Do you ever feel like there is so much to do and so much to be?
Carrying a constant ‘to-do’ list in your mind may mean you can’t relax even when you want to. It’s difficult to switch off when you feel overwhelmed by all the things you ‘should’ be doing or feel guilty for resting. Perhaps you feel an underlying sense that you haven't achieved enough? That you should be doing more to optimise your career, your health, your relationships, your lifestyle, yourself. Maybe you expect to reach unattainable goals and are never satisfied. Or the goals seem meaningless to you and leave you unfulfilled. You may feel so demotivated by the pressure to get everything done to a certain standard that you can’t bring yourself to start. Or are so exhausted you just can’t be productive.
If your schedule is growing as much as your stress levels, you could be suffering from burnout.
What is burnout?
Burnout is a response to prolonged stress that leads to a state of anxiety accompanied by physical, mental and emotional exhaustion. With your energy sapped and effectiveness reduced, it can leave you feeling increasingly inadequate and unable to meet the seemingly constant demands of life. The accompanying sense of despondence, disillusionment and detachment can have negative effects that spill over into your home, work and social life.
What causes it?
Research shows that complex environments and stressors, coupled with high expectations and feelings of pressure, create the conditions for burnout.
We live in a society characterised by information overload and where we are often online 24/7. Answering emails, messages and calls immediately makes it difficult to switch off and erodes work-life balance. Increased expectations to live your ‘best life’ while constantly comparing yourself to others are exacerbated by the distortions of social media. Changing workplaces and shrinking job stability are complicated by mounting workloads and fewer resources. Average is no longer enough and the pressure to achieve more and more is amplified by the ideal bodies, lifestyles and careers that are dictated to us by magazines, screens and social media feeds.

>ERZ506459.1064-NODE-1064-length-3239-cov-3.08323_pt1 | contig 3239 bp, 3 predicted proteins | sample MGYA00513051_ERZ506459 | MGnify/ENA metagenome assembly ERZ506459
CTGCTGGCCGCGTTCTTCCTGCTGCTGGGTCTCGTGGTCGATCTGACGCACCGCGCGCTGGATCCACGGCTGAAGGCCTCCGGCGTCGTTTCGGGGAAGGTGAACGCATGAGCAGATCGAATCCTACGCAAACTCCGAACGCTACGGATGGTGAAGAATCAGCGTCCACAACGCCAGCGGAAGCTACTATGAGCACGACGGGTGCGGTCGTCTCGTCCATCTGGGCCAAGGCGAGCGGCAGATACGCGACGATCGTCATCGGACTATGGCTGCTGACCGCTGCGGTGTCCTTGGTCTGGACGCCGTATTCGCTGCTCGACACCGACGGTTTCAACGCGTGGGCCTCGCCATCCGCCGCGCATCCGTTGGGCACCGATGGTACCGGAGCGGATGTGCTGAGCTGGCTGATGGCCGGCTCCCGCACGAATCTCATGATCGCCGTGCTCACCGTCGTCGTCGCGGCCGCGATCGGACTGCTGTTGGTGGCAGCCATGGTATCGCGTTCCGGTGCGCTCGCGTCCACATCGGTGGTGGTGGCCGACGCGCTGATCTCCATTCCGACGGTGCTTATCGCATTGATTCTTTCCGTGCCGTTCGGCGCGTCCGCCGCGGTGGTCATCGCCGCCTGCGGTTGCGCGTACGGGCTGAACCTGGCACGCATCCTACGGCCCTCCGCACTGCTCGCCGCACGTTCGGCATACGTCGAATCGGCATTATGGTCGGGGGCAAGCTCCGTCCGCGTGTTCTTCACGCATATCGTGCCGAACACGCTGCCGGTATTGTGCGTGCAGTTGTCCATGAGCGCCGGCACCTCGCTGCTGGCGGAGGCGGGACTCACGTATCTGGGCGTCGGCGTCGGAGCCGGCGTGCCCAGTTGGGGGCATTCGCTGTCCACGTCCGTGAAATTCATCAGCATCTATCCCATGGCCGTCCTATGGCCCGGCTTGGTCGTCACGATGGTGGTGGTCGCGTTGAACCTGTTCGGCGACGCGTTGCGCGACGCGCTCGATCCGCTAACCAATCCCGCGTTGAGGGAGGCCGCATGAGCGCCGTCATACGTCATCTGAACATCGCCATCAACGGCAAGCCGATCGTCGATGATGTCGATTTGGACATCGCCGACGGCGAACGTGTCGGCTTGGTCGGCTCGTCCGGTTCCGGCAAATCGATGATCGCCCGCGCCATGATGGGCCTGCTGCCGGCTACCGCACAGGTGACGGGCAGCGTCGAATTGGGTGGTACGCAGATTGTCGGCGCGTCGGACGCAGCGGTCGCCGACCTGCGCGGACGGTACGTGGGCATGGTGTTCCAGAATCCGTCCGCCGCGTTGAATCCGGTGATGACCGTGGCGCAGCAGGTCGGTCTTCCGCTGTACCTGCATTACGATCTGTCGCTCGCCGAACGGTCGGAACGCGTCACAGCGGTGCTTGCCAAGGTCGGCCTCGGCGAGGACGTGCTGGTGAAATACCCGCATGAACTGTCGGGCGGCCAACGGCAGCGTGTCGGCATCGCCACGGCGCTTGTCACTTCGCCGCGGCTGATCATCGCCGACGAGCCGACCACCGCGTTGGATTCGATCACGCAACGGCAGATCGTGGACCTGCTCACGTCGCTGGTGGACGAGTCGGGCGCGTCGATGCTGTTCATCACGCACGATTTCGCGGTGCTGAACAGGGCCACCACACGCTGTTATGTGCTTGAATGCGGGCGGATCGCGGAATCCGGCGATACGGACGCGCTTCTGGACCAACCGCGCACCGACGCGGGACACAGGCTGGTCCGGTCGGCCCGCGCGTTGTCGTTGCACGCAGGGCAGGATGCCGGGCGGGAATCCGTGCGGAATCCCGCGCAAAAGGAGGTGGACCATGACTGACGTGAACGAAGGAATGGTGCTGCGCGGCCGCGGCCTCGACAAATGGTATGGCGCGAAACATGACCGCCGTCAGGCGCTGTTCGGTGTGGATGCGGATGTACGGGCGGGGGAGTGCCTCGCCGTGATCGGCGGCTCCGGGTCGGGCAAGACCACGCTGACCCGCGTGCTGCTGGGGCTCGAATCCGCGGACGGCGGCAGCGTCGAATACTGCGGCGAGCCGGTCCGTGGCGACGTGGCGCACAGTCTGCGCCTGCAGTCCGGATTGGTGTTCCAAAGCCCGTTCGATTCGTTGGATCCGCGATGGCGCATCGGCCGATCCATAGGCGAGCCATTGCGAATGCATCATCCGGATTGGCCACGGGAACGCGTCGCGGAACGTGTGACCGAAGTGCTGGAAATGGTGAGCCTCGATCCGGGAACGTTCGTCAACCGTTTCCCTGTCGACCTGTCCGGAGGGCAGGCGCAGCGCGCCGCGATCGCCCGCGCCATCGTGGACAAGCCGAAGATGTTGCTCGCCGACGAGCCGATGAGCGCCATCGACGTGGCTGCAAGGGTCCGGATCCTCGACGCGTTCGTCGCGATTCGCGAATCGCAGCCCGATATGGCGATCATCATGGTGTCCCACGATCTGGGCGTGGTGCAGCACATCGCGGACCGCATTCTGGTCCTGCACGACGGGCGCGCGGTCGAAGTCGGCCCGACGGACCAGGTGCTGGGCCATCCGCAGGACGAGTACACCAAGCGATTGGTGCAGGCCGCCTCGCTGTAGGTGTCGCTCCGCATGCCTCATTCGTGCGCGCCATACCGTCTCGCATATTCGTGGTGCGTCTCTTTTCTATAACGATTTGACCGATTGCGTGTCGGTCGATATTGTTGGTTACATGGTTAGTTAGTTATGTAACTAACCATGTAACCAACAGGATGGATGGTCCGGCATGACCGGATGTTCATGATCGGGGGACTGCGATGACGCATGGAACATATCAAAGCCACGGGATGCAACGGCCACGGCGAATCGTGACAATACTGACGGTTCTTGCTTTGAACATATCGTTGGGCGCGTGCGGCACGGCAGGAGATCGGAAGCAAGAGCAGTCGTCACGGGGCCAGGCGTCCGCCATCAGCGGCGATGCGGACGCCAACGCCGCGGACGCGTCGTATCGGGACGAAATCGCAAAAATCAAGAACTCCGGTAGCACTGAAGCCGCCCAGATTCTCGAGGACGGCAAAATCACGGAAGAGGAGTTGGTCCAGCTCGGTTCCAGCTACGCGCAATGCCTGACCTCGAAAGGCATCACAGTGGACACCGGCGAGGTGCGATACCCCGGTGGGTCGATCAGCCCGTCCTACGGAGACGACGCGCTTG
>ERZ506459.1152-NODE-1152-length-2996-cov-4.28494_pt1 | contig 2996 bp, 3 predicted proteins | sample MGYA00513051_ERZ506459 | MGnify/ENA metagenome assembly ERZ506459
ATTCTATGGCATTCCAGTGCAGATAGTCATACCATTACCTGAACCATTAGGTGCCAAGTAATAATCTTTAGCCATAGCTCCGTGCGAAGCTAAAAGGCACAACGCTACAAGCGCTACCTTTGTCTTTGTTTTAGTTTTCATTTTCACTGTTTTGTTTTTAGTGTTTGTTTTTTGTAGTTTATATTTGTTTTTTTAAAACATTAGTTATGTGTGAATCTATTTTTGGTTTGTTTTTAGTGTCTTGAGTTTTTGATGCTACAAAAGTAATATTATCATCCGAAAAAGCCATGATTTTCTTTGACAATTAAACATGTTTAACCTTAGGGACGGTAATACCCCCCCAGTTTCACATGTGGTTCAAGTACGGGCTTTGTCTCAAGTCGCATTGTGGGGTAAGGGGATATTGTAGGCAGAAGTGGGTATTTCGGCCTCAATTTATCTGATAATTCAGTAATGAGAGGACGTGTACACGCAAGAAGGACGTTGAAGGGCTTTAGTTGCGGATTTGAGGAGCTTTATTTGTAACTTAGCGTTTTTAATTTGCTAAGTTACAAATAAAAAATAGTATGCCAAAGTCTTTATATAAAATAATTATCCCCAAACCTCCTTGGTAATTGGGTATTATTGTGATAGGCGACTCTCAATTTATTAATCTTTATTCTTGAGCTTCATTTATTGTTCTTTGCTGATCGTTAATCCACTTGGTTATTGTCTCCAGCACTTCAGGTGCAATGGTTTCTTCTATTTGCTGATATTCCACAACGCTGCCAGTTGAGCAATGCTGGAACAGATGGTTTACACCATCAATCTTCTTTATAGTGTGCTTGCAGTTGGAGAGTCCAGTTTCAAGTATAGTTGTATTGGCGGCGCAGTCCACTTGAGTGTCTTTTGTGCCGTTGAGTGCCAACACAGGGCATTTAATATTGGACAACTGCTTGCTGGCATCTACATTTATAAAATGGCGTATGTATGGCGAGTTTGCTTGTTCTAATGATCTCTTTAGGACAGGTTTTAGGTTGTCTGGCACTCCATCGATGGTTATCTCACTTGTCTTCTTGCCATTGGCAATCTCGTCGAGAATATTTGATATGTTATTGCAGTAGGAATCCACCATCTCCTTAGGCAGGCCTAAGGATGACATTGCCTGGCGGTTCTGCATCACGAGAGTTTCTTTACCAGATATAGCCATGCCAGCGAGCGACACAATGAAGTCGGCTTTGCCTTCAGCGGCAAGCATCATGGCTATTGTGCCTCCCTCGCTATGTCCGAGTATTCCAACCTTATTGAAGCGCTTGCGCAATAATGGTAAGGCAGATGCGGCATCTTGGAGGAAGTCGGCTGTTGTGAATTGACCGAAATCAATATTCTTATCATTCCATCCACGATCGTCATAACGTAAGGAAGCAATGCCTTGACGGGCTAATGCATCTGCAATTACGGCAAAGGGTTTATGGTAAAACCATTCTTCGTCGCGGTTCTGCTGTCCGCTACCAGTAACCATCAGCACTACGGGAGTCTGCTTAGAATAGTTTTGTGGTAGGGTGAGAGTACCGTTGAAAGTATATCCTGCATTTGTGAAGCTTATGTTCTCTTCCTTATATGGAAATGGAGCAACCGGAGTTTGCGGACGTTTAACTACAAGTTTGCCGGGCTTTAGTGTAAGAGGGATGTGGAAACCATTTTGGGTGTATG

It’s no surprise that burnout now crosses multiple generations and all aspects of life.
What can help?
There are positive ways you can deal with burnout to help get your life back into balance. Take regular time-out and give yourself permission to relax, reflect and heal. Exercise is a powerful antidote to stress. Eating well and getting enough sleep can help to boost mood and energy levels.
There may be ways you can reduce the number of stressors in your life. Try redistributing or delegating the load you're carrying and avoid overextending yourself by setting boundaries. Unplug yourself from technology and set certain times to check emails or social media. Connect with colleagues, family and friends about how you’re feeling.
Burnout can also provide a prompt to rediscover what is meaningful to you and what really makes you happy. It may lead you to re-evaluate your goals and priorities and redefine your home, social or work roles. Focus on the parts of your life that bring you a sense of fulfilment and explore activities that you find personally rewarding.
Many sufferers of burnout will greatly benefit from reaching out for professional support. Speaking with a psychologist can help you to re-evaluate your goals and re-prioritise your activities. By regaining a sense of balance, purpose and energy, your enjoyment of all life has to offer can be reignited.
Written by Prue Foster